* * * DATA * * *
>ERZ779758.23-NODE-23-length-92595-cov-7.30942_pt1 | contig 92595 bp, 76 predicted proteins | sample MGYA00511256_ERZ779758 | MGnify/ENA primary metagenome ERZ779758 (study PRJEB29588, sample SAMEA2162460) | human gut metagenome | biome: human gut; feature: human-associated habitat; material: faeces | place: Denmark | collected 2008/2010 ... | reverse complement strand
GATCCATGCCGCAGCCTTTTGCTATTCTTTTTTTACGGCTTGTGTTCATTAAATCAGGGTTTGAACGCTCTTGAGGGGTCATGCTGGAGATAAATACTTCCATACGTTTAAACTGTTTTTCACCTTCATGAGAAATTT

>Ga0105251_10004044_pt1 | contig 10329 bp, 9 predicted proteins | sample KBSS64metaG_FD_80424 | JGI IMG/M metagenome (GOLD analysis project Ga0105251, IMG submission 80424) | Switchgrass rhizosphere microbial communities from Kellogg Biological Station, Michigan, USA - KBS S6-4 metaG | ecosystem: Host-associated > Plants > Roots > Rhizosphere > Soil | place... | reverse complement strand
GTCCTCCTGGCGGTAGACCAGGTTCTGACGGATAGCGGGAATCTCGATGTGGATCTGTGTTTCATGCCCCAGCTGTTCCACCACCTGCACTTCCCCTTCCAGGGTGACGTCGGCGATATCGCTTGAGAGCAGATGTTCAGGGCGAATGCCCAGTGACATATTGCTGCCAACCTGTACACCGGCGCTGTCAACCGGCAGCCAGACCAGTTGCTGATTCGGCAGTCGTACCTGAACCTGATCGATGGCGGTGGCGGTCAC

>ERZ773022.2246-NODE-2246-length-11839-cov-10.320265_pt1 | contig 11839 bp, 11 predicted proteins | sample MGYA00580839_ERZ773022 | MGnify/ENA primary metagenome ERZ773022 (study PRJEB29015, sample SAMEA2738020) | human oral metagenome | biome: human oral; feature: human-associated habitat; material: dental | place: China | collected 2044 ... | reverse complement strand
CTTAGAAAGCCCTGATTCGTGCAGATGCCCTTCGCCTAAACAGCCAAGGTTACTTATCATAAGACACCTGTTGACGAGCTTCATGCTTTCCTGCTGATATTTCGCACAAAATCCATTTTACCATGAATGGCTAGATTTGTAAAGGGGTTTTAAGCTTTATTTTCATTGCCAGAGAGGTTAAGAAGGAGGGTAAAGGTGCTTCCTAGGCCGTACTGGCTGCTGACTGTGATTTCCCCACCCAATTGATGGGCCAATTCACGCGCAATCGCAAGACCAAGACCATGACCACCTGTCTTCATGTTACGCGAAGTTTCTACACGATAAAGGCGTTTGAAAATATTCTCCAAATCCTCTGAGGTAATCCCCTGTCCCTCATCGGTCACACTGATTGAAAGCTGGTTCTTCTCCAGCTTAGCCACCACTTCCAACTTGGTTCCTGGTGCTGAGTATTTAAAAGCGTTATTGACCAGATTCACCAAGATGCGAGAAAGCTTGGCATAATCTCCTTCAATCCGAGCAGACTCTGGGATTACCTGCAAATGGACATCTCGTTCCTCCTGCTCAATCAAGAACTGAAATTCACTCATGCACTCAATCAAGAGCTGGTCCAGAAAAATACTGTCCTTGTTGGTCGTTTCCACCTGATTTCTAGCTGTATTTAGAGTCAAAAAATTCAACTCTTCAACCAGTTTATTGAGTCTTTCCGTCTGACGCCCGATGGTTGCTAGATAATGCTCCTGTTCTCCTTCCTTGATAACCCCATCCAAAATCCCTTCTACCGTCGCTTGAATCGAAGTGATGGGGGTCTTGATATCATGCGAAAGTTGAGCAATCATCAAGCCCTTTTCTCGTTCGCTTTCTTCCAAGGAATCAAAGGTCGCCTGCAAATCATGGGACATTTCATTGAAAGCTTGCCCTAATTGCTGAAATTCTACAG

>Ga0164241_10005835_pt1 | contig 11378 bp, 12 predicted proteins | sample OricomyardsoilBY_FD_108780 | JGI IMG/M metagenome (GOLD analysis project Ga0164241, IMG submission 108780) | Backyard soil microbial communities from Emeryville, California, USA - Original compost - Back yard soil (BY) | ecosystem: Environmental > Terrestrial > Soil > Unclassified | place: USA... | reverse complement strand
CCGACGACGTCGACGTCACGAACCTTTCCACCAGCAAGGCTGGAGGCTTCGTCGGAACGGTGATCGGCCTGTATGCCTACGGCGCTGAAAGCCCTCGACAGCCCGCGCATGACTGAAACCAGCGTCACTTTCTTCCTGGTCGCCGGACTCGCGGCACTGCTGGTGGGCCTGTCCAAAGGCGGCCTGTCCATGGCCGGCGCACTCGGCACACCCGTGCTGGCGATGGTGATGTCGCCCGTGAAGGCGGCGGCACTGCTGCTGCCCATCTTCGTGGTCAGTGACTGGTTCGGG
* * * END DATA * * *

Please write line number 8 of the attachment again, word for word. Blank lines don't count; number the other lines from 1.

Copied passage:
CCGACGACGTCGACGTCACGAACCTTTCCACCAGCAAGGCTGGAGGCTTCGTCGGAACGGTGATCGGCCTGTATGCCTACGGCGCTGAAAGCCCTCGACAGCCCGCGCATGACTGAAACCAGCGTCACTTTCTTCCTGGTCGCCGGACTCGCGGCACTGCTGGTGGGCCTGTCCAAAGGCGGCCTGTCCATGGCCGGCGCACTCGGCACACCCGTGCTGGCGATGGTGATGTCGCCCGTGAAGGCGGCGGCACTGCTGCTGCCCATCTTCGTGGTCAGTGACTGGTTCGGG